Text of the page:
Just like most of the other Hindi heartland states, Prime Minister Narendra Modi-led National Democratic Alliance (NDA) managed to decimate the opposition in Bihar as result of a very well-calibrated social and political engineering. The narrative of nationalism set by Modi’s Bharatiya Janata Party (BJP) and the overall image of Bihar chief minister Nitish Kumar of the Janata Dal (United), or JD(U), as an efficient and honest politician across castes, paved the way for such a decisive mandate for the ruling alliance in the state.

The NDA got 54% of the total votes polled, while the United Progressive Alliance (UPA) could muster only 36%. A gap of 18% in vote share is good enough to ensure a decisive victory. What worked for the NDA is that it received votes from almost every caste, be it the Other Backward Classes (OBCs) or the Scheduled Castes. This essentially means that there was a consolidation of the non-Yadav and non-Muslim votes in favour of the NDA.

Going by my survey, the Rashtriya Janata Dal (RJD) and the Congress got a combined total of only 60% of the Yadav votes, with 22% of the electorate from the community voting for the NDA, particularly because of Kumar. Even in seats such as Madhepura, which is a bastion of the Yadavs and the RJD, it is the JD(U) that emerged victorious. This speaks volumes about the way the ruling combine ran its campaign.

While the BJP, post the Balakot strike, managed to set a nationalistic narrative, the JD(U) and Kumar’s acceptability as a clean politician among most of the backward castes worked for the NDA. Almost 80% of the extremely backward castes voted in favour of the NDA and 60% of the OBCs, barring the Yadavs, also voted in favour of the ruling coalition.

It was widely expected that the backward castes may not rally behind the NDA in this election especially after the developments related to the Scheduled Castes Act. However, in the end most of them stood staunchly behind Modi. Some sections of the Brahmin and Bhumihar community, who traditionally vote for the BJP, were also expected to vote for the opposition. However, they also continued to stand with the BJP.

This landslide win actually puts Kumar on a very strong wicket for the assembly elections, which are just 15 months away, as the JD(U) would now want to contest as many seats as the BJP. The JD(U) managed to win in some of the Yadav-dominated seats and the image of Kumar had a big role to play in attracting the voters.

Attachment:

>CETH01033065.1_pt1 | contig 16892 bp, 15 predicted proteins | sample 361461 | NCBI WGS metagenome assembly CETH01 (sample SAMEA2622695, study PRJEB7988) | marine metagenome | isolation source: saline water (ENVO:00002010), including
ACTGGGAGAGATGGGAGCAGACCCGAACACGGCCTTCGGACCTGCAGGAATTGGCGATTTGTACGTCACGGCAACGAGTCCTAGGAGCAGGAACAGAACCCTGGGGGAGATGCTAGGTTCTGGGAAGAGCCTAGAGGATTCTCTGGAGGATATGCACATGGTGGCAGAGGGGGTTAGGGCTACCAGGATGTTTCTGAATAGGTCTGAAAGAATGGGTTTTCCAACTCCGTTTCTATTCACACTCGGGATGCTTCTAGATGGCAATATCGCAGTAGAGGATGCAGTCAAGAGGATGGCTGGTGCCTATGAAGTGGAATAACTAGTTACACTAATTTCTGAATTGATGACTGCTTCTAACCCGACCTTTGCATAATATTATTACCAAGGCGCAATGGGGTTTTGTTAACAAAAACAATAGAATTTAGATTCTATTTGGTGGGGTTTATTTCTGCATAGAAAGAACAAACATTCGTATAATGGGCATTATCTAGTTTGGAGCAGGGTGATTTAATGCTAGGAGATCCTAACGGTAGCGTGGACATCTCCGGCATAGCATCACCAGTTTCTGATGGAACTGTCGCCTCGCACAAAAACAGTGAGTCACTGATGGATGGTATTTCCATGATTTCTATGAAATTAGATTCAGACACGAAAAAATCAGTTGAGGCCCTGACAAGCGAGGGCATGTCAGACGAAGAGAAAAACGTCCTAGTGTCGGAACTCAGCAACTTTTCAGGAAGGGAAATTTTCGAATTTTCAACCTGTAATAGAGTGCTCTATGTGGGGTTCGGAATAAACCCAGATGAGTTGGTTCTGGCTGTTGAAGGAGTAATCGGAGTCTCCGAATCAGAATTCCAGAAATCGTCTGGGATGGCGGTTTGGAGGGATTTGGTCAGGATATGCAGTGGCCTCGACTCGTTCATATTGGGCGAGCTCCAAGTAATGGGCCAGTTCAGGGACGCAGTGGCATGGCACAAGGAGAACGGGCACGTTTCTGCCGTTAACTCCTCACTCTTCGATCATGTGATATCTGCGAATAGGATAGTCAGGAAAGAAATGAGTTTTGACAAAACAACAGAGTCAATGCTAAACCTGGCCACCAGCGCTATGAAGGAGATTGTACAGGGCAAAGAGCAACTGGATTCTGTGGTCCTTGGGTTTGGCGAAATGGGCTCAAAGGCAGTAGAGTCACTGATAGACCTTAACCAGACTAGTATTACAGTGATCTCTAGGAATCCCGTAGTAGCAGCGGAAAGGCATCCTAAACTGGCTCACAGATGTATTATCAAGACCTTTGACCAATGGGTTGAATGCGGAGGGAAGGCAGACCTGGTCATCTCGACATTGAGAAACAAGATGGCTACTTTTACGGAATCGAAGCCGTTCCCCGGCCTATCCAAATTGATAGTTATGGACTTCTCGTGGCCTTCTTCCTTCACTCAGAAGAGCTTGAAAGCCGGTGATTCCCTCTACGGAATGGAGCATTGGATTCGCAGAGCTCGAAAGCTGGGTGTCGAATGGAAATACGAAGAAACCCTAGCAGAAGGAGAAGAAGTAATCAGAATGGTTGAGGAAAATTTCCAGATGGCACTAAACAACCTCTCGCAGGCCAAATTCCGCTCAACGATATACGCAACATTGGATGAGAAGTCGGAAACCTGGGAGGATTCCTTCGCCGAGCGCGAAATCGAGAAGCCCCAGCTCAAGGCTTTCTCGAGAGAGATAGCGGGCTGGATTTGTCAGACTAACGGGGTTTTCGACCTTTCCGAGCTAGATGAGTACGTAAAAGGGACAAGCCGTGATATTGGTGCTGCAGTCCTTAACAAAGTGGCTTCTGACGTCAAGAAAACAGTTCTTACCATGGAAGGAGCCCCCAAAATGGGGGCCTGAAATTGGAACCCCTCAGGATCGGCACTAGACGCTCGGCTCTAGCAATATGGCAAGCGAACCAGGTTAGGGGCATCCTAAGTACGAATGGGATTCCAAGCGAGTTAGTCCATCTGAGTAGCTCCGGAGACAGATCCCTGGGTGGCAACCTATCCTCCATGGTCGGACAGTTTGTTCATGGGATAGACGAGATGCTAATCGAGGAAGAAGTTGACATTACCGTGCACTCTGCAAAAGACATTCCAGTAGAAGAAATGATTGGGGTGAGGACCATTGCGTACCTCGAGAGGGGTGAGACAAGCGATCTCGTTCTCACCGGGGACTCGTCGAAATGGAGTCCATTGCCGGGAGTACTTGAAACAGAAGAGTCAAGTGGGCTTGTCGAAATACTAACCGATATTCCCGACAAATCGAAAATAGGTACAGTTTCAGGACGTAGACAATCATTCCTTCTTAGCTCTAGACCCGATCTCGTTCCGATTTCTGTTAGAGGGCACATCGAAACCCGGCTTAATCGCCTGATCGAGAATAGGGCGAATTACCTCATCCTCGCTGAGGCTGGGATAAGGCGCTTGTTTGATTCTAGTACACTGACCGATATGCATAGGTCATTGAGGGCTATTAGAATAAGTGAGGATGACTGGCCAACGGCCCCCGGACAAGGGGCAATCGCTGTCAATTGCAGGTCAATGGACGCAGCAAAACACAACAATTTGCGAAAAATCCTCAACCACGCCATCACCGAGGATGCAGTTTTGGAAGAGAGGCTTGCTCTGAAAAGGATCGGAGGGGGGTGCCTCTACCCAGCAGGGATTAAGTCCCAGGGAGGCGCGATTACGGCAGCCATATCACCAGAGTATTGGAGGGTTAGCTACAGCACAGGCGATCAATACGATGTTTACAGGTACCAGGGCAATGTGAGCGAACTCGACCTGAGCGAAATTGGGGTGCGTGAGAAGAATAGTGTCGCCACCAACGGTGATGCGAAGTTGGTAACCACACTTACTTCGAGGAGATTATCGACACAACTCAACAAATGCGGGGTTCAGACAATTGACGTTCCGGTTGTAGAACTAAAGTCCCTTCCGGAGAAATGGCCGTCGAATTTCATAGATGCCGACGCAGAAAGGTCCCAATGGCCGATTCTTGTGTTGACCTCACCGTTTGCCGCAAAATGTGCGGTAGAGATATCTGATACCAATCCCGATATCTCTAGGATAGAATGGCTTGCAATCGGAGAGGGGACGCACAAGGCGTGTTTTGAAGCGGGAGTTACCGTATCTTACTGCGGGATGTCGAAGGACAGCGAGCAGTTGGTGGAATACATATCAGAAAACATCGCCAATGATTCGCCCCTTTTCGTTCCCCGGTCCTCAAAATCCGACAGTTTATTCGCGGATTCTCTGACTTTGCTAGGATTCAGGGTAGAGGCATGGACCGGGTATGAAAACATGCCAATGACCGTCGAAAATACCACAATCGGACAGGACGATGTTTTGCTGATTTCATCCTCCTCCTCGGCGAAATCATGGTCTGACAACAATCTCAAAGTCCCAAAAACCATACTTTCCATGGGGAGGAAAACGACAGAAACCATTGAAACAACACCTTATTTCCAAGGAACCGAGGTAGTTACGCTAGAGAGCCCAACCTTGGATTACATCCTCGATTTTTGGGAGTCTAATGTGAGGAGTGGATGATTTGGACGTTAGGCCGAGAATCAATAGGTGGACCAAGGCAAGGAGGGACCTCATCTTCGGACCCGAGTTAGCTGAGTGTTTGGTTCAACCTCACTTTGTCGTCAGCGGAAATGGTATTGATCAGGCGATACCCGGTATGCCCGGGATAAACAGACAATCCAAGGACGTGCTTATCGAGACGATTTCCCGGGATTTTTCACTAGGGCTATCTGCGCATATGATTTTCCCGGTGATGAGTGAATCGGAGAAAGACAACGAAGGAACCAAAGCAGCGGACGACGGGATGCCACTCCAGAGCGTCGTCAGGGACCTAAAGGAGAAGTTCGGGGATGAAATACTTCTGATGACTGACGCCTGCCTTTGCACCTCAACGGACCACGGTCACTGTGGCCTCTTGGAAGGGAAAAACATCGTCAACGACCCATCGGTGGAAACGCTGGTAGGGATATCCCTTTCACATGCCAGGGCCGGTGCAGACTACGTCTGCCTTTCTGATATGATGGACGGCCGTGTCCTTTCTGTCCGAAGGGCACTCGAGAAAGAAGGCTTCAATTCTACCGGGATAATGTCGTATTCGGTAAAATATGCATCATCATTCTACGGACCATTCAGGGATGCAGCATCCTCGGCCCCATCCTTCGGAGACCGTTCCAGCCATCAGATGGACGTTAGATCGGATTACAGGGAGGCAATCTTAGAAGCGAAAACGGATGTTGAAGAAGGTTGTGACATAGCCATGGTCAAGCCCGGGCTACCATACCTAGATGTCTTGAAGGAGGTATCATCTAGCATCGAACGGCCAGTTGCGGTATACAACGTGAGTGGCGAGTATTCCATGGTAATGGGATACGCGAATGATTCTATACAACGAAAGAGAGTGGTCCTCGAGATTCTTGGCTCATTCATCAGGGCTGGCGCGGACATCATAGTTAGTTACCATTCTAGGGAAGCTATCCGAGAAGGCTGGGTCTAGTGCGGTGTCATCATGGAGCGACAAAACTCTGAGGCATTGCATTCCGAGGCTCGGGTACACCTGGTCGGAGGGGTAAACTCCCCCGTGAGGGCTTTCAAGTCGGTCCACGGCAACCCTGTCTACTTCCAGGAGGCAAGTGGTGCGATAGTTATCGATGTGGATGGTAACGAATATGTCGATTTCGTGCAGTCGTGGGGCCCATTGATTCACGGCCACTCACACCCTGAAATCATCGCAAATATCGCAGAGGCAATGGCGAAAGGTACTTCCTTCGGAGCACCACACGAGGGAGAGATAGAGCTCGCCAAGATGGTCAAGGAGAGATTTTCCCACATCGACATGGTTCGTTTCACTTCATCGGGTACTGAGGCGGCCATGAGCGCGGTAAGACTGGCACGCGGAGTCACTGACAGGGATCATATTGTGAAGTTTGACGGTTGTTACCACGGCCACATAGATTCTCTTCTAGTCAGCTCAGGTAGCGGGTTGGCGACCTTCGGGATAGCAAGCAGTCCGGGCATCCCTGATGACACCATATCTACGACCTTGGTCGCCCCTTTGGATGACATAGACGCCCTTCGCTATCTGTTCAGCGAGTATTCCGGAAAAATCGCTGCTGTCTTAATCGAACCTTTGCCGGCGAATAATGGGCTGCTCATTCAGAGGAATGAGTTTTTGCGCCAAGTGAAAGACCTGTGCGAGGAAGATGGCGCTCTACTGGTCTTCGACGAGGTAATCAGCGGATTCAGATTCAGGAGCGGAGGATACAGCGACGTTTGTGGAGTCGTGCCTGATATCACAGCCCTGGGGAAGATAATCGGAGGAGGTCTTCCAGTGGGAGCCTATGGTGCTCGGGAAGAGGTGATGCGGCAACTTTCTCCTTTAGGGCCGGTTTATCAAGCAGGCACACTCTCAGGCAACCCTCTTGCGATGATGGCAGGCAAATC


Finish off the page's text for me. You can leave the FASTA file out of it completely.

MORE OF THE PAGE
Apart from the caste arithmetic, the women voters have also stood staunchly with the ruling combine mainly because of certain policies such as the liquor ban, which has made Kumar very popular among women, especially in the lower strata of society. In Bihar, women voters from the upper castes are not independent voters and often vote according to the guidance provided by the male members of the family. The ones from the economically poor families and backward castes are independent voters.

In this election, the number of women voters was almost 5% more than that of men and this seems to have gone in favour of the NDA. In Bihar, the three leading parties—the BJP,the JDU and the RJD—command vote share in the range of 22-25% each and if any two of these forces come together, then the election result also moves accordingly. This was apparent in the assembly elections as well, when Kumar and Lalu Prasad came together to fight against the BJP, and they emerged triumphant. So this victory will put the ruling alliance on a very strong wicket for the assembly elections and the arithmetic also favours them.

While conducting surveys I also found that initiatives of the central government such as the direct cash transfer, the Ujjwala scheme, toilet construction as part of Swachh Bharat Abhiyan and schemes for rural housing worked in favour of the BJP.

Last but not the least, an election in Bihar is never complete without Prasad and his absence from the battlefield because of his incarceration, did cost the UPA dearly. Had he been around, the conversion of votes in favour of the opposition would have been significantly more. Also, in some of the seats, the Congress-RJD combine also had to face rebel candidates who managed to make a dent in their fortunes.

Rakesh Ranjan is associate professor in the department of political science at Patna University.